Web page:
Renters Insurance: Top 6 Reasons to Get It

Many people skip purchasing renters insurance because it isn’t required and there aren’t any seemingly immediate consequences to not having it. But there are plenty of reasons why this type of insurance can come in handy. When someone else owns a property, they might carry insurance to cover costs in the case of damage to their property; their insurance doesn’t cover the cost of replacement to renters’ possessions, however. This means that if you are a renter, you might have material goods worth hundreds or even thousands of dollars that can be lost in an instant, with no way to cover the cost of damage.

Renters insurance can provide peace of mind that, in the event of an emergency or damage to property, financial costs are covered. Some common reasons people purchase a policy include:

Covers Replacement Costs of Possessions

One of the most obvious reasons to purchase a policy is to cover replacement costs of possessions if they are damaged or destroyed. Furniture, clothing, and the like can be lost to fires or natural disasters in an instant. Because people typically accumulate items slowly, it doesn’t seem like it would be that difficult to replace these items. If everything has to be replaced at once, however, the costs can add up to several thousand dollars.

Might Cover Temporary Living Expenses

Another popular reason to buy a policy is that it can temporarily take care of living expenses if an apartment is no longer usable because of a natural disaster, fire, or some other reason the policy covers. This makes being temporarily displaced easier to handle.

Covers Gaps in Other Types of Insurance

Sometimes there are things that you thought were covered under one type of insurance, but they’re really not. For instance, something might be stolen from your vehicle. Think your car insurance will cover it? It might not; many insurance policies have stringent guidelines for vehicular theft, many there are many cases where you might not be covered. Renters insurance could fill in the gaps in such policies.

Landlord Might Require It

There are some landlords who require their tenants to have insurance. Other times, it is the landlord’s insurance provider that insists that all tenants have it. This is to defer as much liability away from the landlord or landlord’s insurance company in the case of an accident, such as a fire.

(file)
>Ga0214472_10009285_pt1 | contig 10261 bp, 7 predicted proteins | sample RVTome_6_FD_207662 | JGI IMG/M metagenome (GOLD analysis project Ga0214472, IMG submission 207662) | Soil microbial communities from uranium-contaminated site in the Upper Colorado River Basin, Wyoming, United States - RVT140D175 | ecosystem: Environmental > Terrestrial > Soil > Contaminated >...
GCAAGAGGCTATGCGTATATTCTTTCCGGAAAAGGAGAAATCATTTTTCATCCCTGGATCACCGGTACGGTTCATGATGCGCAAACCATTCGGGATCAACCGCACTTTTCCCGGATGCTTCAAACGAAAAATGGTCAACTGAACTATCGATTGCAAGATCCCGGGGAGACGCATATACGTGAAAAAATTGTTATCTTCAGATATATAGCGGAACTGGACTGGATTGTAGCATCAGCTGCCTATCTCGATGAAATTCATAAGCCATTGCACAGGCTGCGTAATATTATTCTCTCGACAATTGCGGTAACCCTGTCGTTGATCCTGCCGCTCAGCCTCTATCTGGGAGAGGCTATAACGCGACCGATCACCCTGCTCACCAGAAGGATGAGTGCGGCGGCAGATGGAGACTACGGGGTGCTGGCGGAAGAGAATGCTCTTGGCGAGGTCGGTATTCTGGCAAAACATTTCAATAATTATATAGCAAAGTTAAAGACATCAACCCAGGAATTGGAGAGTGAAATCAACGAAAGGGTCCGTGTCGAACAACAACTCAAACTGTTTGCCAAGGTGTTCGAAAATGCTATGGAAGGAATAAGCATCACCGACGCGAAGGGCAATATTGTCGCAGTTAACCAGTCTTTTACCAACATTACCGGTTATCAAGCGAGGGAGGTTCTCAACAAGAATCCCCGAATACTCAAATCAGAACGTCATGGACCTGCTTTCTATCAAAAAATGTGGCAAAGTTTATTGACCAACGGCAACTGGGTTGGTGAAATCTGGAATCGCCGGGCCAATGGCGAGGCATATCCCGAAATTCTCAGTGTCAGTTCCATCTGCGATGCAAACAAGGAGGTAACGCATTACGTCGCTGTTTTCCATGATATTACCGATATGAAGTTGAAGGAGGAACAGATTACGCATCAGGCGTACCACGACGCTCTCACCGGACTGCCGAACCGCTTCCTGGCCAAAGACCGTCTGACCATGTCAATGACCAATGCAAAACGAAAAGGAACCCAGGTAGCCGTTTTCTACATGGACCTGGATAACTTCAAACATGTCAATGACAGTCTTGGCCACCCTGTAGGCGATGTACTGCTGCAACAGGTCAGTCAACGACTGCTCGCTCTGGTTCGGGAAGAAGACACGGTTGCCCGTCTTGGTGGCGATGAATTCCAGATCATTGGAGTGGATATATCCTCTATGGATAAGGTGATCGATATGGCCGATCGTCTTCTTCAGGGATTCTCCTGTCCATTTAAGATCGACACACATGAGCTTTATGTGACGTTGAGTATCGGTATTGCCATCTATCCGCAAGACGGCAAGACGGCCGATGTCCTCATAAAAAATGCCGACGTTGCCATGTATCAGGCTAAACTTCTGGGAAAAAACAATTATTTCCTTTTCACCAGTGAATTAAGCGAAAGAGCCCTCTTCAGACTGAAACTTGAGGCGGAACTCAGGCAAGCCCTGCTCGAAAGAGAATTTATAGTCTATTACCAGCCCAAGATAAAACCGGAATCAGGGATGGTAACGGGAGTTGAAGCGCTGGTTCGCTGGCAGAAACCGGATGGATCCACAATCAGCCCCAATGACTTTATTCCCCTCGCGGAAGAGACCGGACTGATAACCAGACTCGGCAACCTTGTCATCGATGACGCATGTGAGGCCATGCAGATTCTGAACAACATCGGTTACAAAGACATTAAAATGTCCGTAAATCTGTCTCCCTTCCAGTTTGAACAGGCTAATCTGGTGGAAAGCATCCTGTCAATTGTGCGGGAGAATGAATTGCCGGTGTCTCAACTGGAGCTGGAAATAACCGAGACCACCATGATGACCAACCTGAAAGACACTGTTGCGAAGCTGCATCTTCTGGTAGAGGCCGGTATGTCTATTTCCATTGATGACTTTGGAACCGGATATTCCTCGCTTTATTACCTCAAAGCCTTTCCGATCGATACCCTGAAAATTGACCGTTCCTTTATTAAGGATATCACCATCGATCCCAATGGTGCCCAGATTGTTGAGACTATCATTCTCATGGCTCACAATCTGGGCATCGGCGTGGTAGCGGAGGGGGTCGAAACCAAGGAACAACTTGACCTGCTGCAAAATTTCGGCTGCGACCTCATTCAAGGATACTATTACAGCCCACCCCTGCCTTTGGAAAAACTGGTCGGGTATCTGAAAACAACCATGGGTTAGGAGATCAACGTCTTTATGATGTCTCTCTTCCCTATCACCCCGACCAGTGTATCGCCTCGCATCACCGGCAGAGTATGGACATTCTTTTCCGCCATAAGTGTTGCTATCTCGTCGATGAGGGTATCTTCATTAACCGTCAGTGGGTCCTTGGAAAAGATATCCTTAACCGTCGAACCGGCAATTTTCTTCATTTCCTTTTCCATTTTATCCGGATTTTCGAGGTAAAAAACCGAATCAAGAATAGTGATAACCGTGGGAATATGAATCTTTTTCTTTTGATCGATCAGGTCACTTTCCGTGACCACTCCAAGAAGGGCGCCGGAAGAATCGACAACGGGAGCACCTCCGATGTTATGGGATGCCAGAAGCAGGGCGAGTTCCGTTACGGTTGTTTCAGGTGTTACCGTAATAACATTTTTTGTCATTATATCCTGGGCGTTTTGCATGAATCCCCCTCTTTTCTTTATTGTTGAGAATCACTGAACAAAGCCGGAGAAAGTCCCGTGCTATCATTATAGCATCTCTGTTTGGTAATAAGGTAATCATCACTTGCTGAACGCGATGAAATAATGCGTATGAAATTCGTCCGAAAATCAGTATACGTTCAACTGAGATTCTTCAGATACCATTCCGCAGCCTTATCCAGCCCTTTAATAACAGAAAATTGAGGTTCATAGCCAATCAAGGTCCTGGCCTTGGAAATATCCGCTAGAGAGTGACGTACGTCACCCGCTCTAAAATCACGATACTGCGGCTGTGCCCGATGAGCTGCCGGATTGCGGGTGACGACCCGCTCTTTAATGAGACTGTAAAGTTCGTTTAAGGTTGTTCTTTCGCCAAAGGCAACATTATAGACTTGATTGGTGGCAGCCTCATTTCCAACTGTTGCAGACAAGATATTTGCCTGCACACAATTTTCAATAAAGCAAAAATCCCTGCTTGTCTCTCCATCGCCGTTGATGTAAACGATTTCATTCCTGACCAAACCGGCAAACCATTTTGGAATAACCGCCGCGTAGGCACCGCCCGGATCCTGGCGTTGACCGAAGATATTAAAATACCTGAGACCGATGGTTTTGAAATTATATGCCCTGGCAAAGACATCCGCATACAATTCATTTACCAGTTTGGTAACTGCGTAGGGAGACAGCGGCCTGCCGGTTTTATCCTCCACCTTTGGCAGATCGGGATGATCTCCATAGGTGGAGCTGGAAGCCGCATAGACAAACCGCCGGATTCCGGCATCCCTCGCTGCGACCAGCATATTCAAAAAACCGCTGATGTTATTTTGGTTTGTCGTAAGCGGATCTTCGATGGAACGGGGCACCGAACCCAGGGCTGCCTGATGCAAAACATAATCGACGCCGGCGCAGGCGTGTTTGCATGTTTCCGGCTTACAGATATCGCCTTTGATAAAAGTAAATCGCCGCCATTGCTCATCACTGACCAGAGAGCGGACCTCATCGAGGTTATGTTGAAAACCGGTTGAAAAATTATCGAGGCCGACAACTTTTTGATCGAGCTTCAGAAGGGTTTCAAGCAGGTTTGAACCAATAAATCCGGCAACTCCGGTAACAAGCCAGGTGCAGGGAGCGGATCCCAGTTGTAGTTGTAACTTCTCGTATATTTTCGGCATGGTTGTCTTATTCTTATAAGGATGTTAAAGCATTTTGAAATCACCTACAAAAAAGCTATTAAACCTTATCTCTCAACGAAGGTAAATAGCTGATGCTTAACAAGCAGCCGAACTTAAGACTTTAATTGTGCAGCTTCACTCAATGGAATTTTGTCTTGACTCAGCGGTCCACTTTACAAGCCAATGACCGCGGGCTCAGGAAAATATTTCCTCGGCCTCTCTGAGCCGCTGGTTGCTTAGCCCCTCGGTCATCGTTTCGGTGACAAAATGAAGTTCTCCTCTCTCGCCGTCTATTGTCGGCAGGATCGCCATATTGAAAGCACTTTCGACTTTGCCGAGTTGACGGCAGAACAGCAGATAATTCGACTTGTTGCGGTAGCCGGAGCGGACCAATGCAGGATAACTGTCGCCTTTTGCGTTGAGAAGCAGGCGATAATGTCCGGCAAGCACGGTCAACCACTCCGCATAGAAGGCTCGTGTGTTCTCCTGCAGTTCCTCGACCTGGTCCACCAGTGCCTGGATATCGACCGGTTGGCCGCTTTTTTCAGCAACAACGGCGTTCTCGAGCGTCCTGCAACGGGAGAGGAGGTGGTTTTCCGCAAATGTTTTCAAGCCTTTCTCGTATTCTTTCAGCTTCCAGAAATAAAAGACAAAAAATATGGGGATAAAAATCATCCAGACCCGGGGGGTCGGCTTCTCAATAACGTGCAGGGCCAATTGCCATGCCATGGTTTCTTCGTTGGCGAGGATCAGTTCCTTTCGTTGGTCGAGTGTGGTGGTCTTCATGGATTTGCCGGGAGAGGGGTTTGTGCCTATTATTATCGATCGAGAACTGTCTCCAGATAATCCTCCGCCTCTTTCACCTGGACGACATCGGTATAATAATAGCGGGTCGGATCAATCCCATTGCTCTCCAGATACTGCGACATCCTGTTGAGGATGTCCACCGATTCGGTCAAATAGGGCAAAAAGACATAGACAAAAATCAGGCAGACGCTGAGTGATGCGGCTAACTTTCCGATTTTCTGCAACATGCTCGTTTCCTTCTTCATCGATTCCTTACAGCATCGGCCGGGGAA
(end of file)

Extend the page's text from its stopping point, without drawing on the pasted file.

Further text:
Covers Items in Your Possession

What would happen if you rented something from a company or borrowed it from a friend, and then it was damaged? You might have to cover the cost out of pocket. Some renters insurance policies might be able to cover these instances, however.

It Is Versatile

One of the most popular reasons that people purchase a policy is because it can often be tailored to an individual renter’s specific needs. It’s natural to be afraid of spending money on something that no one wants to see him/herself ever needing, but several companies and insurance providers allow customers to pick and choose what works for them.


History Facts - The Nuremberg Trials

  1. The Nuremberg trials were held against prominent Nazi Germany leaders, who planned out and orchestrated the mass killings of WWII. Allied forces set these tribunals in accordance with the laws of war and international regulations.
  2. The Bavarian City of Nuremberg had been flattened during WWII, but its Palace of Justice remained operational, holding over a thousand detainees. Being the birthplace of the Third Reich, it was a symbolic place to hold the military tribunals.
  3. A panel of four judges presided over the Nuremberg Trials. These judges were representatives of the US, Great Britain, the USSR, and France. The event was the first-ever set of international trials to deal with war criminals.
  4. Being the first international hearings of their kind, the Nuremberg Trials served as a model for prosecuting the war crimes committed in Japan. The event was also the first to handle crimes against humanity. The other category it dealt with was "crimes against the peace.
  5. The Nuremberg Trials were posed by language barriers. To resolve the issue, IBM came up with a translation system. Simultaneous translations were fed through headsets to avoid confusion, and the proceedings flowed with remarkably few interruptions, given the newness of the technology.
  6. The word genocide comes from the word 'genos', a Greek word for race or tribe, plus the suffix 'cide', which means killings in Latin. Genocide was coined by Raphael Lemkin, who worked alongside the chief American prosecutor, Robert Jackson, at the international tribunal.

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